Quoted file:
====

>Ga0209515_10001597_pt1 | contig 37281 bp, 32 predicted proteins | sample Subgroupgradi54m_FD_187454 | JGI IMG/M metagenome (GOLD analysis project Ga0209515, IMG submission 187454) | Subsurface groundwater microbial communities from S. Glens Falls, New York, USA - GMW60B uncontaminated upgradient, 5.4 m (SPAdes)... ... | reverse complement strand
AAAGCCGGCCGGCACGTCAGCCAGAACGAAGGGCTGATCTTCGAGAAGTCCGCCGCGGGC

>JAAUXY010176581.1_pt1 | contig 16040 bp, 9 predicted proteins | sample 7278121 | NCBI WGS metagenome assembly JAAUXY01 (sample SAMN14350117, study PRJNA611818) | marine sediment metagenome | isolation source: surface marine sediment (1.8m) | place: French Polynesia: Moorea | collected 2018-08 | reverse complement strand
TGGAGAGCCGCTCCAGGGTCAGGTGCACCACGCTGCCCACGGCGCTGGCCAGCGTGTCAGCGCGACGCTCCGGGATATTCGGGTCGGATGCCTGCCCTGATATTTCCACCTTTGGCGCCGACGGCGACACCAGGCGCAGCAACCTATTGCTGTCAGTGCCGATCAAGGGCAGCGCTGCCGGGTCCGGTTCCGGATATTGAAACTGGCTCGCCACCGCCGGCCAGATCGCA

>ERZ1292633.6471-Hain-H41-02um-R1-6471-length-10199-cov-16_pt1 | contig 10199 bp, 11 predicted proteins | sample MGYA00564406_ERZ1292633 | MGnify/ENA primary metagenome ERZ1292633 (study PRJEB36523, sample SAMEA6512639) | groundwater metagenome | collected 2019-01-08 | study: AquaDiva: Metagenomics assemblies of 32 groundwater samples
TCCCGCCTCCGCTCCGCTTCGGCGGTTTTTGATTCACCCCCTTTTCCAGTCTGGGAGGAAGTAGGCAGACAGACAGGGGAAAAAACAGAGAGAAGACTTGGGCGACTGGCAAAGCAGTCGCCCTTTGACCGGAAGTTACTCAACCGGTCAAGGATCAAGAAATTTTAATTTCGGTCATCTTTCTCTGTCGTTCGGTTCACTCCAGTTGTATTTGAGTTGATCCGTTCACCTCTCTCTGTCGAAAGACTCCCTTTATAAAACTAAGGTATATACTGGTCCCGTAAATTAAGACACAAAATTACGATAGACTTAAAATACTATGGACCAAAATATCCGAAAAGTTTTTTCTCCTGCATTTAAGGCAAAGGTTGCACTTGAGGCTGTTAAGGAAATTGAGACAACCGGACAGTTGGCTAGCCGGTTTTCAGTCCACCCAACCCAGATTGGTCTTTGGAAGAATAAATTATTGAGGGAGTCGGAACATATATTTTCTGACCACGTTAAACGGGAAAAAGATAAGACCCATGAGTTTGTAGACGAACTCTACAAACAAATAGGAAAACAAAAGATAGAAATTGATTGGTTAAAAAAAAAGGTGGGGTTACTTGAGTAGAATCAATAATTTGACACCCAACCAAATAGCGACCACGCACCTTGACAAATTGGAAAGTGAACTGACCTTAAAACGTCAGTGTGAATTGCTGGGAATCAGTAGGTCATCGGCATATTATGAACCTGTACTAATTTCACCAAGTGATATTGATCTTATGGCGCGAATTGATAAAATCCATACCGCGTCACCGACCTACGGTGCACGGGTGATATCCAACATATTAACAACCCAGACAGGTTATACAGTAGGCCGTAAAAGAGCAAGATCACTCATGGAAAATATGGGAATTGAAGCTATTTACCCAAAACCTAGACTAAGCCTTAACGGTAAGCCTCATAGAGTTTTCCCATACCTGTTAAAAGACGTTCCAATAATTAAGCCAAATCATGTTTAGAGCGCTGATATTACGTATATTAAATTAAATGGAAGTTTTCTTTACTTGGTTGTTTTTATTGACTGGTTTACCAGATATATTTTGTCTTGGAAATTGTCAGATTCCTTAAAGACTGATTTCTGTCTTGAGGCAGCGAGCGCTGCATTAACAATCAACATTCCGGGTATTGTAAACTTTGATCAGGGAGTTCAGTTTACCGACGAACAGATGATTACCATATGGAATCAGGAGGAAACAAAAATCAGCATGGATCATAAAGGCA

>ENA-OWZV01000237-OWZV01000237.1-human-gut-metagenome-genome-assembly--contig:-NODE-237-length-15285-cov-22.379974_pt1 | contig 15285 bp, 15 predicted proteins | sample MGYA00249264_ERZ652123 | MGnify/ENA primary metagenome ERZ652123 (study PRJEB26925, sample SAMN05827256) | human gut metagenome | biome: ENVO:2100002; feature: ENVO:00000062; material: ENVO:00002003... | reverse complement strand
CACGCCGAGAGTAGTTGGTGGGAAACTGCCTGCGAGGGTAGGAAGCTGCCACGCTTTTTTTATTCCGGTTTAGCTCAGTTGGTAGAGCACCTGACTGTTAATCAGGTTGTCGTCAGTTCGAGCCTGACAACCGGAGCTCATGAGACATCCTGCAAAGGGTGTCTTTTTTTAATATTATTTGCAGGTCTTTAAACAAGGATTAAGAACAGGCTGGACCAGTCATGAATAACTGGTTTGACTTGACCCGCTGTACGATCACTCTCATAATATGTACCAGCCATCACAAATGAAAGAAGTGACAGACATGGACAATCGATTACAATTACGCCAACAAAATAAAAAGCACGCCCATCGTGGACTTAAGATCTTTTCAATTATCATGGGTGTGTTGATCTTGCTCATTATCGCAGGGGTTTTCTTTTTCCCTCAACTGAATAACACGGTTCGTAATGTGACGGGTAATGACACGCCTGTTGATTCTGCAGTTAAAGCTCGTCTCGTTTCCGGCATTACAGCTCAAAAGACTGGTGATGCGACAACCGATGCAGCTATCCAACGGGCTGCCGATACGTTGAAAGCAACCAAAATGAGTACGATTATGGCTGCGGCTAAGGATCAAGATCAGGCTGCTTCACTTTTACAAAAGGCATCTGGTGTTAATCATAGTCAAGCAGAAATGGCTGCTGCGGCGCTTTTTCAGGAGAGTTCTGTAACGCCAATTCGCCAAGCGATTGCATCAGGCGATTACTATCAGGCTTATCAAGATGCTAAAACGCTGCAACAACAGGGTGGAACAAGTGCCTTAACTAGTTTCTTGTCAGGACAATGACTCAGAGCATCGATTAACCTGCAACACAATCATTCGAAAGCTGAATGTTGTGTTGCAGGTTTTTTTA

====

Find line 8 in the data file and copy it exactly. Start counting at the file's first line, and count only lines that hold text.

CACGCCGAGAGTAGTTGGTGGGAAACTGCCTGCGAGGGTAGGAAGCTGCCACGCTTTTTTTATTCCGGTTTAGCTCAGTTGGTAGAGCACCTGACTGTTAATCAGGTTGTCGTCAGTTCGAGCCTGACAACCGGAGCTCATGAGACATCCTGCAAAGGGTGTCTTTTTTTAATATTATTTGCAGGTCTTTAAACAAGGATTAAGAACAGGCTGGACCAGTCATGAATAACTGGTTTGACTTGACCCGCTGTACGATCACTCTCATAATATGTACCAGCCATCACAAATGAAAGAAGTGACAGACATGGACAATCGATTACAATTACGCCAACAAAATAAAAAGCACGCCCATCGTGGACTTAAGATCTTTTCAATTATCATGGGTGTGTTGATCTTGCTCATTATCGCAGGGGTTTTCTTTTTCCCTCAACTGAATAACACGGTTCGTAATGTGACGGGTAATGACACGCCTGTTGATTCTGCAGTTAAAGCTCGTCTCGTTTCCGGCATTACAGCTCAAAAGACTGGTGATGCGACAACCGATGCAGCTATCCAACGGGCTGCCGATACGTTGAAAGCAACCAAAATGAGTACGATTATGGCTGCGGCTAAGGATCAAGATCAGGCTGCTTCACTTTTACAAAAGGCATCTGGTGTTAATCATAGTCAAGCAGAAATGGCTGCTGCGGCGCTTTTTCAGGAGAGTTCTGTAACGCCAATTCGCCAAGCGATTGCATCAGGCGATTACTATCAGGCTTATCAAGATGCTAAAACGCTGCAACAACAGGGTGGAACAAGTGCCTTAACTAGTTTCTTGTCAGGACAATGACTCAGAGCATCGATTAACCTGCAACACAATCATTCGAAAGCTGAATGTTGTGTTGCAGGTTTTTTTA